- Development & Aid
- Economy & Trade
- Human Rights
- Global Governance
- Civil Society
Monday, February 8, 2016
- Clarisse Kimbi barely ekes out a living from a tiny parcel of land in Kom village in the North West Region of Cameroon. Today, the mother of six finds it hard to put food on the table for herself and her children. But five years ago she, her husband and children were considered well-off.
In 2007, farming on five hectares of land, Kimbi could comfortably feed her family, and still have enough surplus food to sell. In a country where 40 percent of the population lives below the poverty line, her family was counted among the wealthy.
But things changed when her husband died five years ago. Almost everything was taken away from her and her children.
“Just one day after my husband was buried, my in-laws confiscated the five hectares of land my husband and I had farmed for 27 years,” she told IPS. Traditional practices in the area give the right to inherit land exclusively to men.
“Things have become so difficult that I have had to take some of my kids out of school,” she said.
Two of her children are no longer attending secondary school, and three others are struggling through primary school. President Paul Biya decreed free primary education in Cameroon in 2004, but parents are still required to pay fees to help poorly-equipped schools function.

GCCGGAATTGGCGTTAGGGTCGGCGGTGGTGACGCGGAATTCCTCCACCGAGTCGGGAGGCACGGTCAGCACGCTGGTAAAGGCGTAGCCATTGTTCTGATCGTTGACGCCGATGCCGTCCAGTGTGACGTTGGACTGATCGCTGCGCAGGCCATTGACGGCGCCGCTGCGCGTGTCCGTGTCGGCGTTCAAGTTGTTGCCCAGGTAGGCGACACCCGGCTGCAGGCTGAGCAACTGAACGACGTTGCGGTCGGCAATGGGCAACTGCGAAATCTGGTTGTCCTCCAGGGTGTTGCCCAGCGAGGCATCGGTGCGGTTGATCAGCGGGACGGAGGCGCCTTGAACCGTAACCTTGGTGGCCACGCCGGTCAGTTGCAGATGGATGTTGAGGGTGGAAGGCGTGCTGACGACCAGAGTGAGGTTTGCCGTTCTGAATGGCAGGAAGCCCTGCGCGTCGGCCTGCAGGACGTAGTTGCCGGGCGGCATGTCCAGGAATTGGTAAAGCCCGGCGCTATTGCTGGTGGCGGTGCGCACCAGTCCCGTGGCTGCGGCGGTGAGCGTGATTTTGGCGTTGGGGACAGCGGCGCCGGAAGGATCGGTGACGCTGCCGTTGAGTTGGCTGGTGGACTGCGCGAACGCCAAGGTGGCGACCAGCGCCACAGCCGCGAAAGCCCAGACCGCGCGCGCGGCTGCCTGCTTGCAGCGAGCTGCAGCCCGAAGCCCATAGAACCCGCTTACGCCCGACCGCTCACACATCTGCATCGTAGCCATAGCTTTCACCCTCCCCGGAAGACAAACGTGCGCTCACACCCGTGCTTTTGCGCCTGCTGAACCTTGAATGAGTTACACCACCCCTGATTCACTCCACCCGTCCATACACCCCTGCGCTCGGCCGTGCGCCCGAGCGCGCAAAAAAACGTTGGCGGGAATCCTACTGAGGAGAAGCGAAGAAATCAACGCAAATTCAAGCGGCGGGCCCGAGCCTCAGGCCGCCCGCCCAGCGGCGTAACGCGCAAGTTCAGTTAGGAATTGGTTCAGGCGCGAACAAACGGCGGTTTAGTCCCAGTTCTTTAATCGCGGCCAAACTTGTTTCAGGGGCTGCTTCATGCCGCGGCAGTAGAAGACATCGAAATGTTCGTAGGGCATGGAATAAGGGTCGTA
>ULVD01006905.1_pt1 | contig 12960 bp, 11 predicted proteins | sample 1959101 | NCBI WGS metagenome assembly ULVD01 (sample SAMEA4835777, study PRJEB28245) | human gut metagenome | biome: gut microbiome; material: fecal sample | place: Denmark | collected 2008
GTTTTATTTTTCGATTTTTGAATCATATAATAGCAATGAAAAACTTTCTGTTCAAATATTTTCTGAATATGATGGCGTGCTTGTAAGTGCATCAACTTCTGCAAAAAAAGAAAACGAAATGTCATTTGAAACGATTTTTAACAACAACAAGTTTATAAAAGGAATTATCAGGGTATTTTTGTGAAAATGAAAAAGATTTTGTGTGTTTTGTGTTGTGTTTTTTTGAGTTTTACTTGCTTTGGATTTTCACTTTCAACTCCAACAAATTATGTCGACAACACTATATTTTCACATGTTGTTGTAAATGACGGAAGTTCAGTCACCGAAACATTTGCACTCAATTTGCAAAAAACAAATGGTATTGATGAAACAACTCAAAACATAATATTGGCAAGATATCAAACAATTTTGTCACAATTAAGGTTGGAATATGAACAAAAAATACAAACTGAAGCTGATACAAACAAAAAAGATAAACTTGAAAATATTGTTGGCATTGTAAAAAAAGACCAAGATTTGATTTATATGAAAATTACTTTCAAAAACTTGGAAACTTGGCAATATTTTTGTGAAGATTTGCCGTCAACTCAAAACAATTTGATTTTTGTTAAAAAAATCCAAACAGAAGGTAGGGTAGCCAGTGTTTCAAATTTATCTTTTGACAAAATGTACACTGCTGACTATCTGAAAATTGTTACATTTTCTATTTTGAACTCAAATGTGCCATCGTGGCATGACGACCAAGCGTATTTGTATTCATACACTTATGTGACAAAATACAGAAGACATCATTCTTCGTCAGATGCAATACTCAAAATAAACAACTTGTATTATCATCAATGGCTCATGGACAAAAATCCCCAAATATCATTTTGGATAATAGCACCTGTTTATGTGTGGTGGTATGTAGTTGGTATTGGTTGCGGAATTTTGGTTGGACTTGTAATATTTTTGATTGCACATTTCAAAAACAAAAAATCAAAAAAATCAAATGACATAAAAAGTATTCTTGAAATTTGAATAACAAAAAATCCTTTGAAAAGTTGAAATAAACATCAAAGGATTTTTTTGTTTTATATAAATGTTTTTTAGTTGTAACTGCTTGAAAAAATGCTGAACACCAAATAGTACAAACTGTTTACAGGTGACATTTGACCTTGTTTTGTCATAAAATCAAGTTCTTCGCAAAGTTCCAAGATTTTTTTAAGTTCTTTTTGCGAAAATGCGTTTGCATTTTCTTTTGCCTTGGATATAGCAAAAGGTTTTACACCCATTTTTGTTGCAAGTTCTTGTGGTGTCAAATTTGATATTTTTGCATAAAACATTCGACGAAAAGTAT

Kimbi’s problem is not an isolated one. Figures from the National Institute of Statistics for 2010 indicate that women constitute 52 percent of Cameroon’s 20 million people.
And although women produce 80 percent of Cameroon’s food needs according to the Ministry of Agriculture and Rural Development, they own just two percent of the land, according to 2011 statistics from the Cameroon Gender Equality Network.
“If we are talking about a just and equitable society, then women should be able to control at least 35 percent of the land,” Judith Awondo, the coordinator of the network, a non-governmental organisation that works for women’s empowerment, told IPS.
Although the 1974 Land Tenure Ordinance in Cameroon guarantees equal access to land for all citizens, customary laws and practices that discriminate against women’s land rights prevail over statutory laws. This has taken its toll on the economic wellbeing of women.
“The inability of women to freely access and control productive resources places them in a weaker position in terms of agricultural productivity and economic growth, food security, family income and equal participation in governance,” Fon Nsoh, coordinator of the Cameroon Movement for the Right to Food, a local NGO, told IPS.
According to the 2007 household survey, 52 percent of people living in Cameroon’s poor households are women.
The problems of access to land for women and communities have been worsened by the land grab perpetuated by multinationals and society’s wealthy, according to Nsoh. He particularly cited the case of Herakles Farms in Cameroon’s South West Region as the “hottest and the most contested.”
On Nov. 7, 2011, the High Court of Kupe-Muanenguba Judicial Division in the South West Region ordered that the project be halted. But Nsoh expressed concern that the company was going ahead with the creation of a 73,000-hectare palm oil plantation with a 99-year lease based on “scandalously negotiated conditions”.